* Consider medications-four antiviral medications (amantadine, rimantadine, zanamivir, and oseltamivir) have been approved by the U.S. Food and Drug Administration for the prevention and treatment of influenza. However, all of these medications must be prescribed by a physician. Many issues still surround these drugs including effectiveness, timing, dosage, drug-resistant strains of some influenza viruses, and side effects (e.g., potential for neuropsychiatric events).
* Practice other good health habits-get plenty of sleep, be physically active, manage your stress, drink plenty of fluids, avoid overweight/obesity, and eat nutritious food. These lifestyle habits can help maintain optimal immune function in your body.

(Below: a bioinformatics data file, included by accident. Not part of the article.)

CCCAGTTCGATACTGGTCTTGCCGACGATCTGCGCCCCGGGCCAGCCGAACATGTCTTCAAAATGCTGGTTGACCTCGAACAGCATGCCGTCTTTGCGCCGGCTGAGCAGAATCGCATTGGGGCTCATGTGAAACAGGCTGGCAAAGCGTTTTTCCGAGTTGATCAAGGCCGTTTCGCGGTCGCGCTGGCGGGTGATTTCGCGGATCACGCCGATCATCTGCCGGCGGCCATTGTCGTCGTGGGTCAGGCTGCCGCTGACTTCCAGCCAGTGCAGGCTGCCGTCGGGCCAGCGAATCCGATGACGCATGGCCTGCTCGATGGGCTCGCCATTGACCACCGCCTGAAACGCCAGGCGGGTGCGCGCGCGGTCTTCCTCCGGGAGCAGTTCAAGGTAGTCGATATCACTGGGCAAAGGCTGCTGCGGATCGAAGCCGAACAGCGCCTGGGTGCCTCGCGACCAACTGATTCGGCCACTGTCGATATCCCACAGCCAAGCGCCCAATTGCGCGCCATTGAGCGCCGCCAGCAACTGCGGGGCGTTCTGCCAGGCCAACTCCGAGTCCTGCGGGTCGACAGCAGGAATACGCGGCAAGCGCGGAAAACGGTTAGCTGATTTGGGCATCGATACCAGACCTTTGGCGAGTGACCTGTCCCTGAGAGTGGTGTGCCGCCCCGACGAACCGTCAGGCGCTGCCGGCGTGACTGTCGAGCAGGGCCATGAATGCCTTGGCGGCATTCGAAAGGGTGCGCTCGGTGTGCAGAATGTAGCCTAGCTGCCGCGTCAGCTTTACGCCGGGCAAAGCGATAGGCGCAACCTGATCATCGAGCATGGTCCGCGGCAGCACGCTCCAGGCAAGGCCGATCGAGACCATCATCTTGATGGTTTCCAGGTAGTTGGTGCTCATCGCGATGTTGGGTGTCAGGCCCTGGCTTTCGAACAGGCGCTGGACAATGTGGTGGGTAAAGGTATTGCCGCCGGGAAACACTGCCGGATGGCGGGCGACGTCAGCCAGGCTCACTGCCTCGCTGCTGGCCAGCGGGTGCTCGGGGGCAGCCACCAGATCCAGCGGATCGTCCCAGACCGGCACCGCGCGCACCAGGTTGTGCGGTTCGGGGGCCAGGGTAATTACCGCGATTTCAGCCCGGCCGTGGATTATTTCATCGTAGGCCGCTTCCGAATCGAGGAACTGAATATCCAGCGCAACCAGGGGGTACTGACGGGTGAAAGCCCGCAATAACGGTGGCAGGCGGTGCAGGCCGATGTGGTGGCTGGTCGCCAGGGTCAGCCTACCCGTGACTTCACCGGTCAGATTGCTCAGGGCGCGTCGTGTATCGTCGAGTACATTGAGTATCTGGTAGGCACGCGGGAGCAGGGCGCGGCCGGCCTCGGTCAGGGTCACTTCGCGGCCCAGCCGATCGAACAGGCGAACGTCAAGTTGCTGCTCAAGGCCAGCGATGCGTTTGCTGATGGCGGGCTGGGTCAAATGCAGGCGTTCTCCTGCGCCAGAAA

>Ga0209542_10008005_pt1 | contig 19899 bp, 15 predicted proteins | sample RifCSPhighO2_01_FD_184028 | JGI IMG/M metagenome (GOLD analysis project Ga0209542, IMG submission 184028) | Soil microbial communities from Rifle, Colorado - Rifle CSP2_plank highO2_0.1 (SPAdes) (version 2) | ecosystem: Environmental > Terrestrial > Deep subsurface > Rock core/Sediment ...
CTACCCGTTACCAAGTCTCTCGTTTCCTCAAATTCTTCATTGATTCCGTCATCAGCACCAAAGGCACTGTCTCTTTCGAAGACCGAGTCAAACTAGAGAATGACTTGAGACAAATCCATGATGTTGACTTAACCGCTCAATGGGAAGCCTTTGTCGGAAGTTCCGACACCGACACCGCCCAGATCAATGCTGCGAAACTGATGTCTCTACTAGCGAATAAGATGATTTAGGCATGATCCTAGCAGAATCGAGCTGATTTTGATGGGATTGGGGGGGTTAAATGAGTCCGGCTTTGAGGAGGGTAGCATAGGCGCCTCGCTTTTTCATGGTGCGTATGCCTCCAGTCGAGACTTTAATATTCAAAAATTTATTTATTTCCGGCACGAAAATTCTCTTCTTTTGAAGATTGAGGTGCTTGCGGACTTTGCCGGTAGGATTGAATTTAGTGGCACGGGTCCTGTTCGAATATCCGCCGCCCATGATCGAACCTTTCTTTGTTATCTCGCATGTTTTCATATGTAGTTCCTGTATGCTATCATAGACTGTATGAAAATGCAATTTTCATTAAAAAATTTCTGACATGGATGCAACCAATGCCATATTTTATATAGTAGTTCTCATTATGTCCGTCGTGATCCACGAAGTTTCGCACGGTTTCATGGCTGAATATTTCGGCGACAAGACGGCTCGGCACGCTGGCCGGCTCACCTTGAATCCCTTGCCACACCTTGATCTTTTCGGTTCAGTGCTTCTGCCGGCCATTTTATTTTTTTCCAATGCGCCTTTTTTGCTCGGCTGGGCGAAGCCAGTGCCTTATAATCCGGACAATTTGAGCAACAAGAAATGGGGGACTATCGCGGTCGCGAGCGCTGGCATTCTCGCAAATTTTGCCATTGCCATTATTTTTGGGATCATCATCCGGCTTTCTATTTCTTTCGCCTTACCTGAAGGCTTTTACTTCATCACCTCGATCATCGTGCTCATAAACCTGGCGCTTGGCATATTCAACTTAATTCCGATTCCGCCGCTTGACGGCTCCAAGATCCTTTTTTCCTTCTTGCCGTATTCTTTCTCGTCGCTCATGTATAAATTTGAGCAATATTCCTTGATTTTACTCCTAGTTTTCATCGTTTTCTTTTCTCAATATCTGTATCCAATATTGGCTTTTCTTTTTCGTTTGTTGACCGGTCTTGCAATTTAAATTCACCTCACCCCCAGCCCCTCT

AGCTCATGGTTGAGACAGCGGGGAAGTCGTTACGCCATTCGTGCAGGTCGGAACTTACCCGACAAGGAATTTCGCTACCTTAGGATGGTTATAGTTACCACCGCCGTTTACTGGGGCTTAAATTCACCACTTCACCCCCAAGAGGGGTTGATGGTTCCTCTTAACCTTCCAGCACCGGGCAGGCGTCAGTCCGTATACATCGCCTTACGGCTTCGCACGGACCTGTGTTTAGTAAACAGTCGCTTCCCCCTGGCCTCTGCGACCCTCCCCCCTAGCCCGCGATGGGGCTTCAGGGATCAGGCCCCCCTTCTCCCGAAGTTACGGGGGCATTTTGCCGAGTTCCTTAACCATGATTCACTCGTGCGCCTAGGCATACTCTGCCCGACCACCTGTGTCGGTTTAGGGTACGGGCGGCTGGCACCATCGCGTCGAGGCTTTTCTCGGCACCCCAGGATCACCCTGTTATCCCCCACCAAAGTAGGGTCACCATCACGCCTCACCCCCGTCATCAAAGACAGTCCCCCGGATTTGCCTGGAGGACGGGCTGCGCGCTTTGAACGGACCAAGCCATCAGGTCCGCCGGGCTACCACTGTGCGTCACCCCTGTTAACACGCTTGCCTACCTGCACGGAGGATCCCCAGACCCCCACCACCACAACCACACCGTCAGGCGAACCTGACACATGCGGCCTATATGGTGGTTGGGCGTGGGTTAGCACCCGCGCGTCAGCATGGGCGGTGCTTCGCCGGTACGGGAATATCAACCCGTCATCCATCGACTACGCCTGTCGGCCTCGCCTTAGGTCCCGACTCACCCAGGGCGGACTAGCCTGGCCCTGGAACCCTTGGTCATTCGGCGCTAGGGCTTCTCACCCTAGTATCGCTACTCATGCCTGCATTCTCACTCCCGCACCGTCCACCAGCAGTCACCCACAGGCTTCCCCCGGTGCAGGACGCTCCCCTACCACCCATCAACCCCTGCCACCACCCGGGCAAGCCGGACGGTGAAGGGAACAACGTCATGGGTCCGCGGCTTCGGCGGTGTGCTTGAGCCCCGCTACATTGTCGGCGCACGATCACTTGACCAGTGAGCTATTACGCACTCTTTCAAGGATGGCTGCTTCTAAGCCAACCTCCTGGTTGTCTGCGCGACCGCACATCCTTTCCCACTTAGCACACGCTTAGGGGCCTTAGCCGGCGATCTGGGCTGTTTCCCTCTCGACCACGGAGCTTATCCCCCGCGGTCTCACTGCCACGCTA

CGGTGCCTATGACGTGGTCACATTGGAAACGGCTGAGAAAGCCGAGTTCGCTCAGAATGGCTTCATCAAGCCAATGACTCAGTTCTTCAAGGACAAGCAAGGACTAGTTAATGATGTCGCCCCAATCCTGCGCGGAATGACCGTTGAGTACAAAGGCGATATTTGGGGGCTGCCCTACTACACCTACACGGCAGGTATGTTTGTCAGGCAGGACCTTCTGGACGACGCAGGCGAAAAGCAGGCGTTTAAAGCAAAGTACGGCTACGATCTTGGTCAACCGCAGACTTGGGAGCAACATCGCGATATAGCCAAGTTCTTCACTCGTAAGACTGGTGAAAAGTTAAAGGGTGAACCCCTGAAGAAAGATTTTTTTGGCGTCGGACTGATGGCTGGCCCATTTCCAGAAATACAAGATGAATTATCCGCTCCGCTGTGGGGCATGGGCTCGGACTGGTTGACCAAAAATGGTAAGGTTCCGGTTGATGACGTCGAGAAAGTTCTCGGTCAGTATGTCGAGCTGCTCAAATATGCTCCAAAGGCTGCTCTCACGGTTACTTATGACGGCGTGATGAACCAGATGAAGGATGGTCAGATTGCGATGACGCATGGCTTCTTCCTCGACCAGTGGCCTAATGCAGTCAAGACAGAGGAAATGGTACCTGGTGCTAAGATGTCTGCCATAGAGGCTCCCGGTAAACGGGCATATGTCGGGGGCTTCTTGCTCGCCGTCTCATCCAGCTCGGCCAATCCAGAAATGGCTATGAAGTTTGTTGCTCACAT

Several studies indicate that both acute and chronic moderate exercise training improves the body's antibody response to the influenza vaccine (1-4). In one study, a 45-minute moderate exercise bout just before influenza vaccination improved the antibody response (1). A 10-month exercise program (65% to 75% heart rate reserve, 25 to 30 minutes, 3 days per week) significantly enhanced the antibody titer in response to influenza immunization in a group of older individuals compared with controls (2).
Strenuous exercise should be avoided when sick with the flu. Animal studies indicate that vigorous exercise after influenza virus exposure can prolong and intensify flu symptoms. Rest is recommended until the flu symptoms are completely gone, with a gradual progression back to normal exercise patterns (5).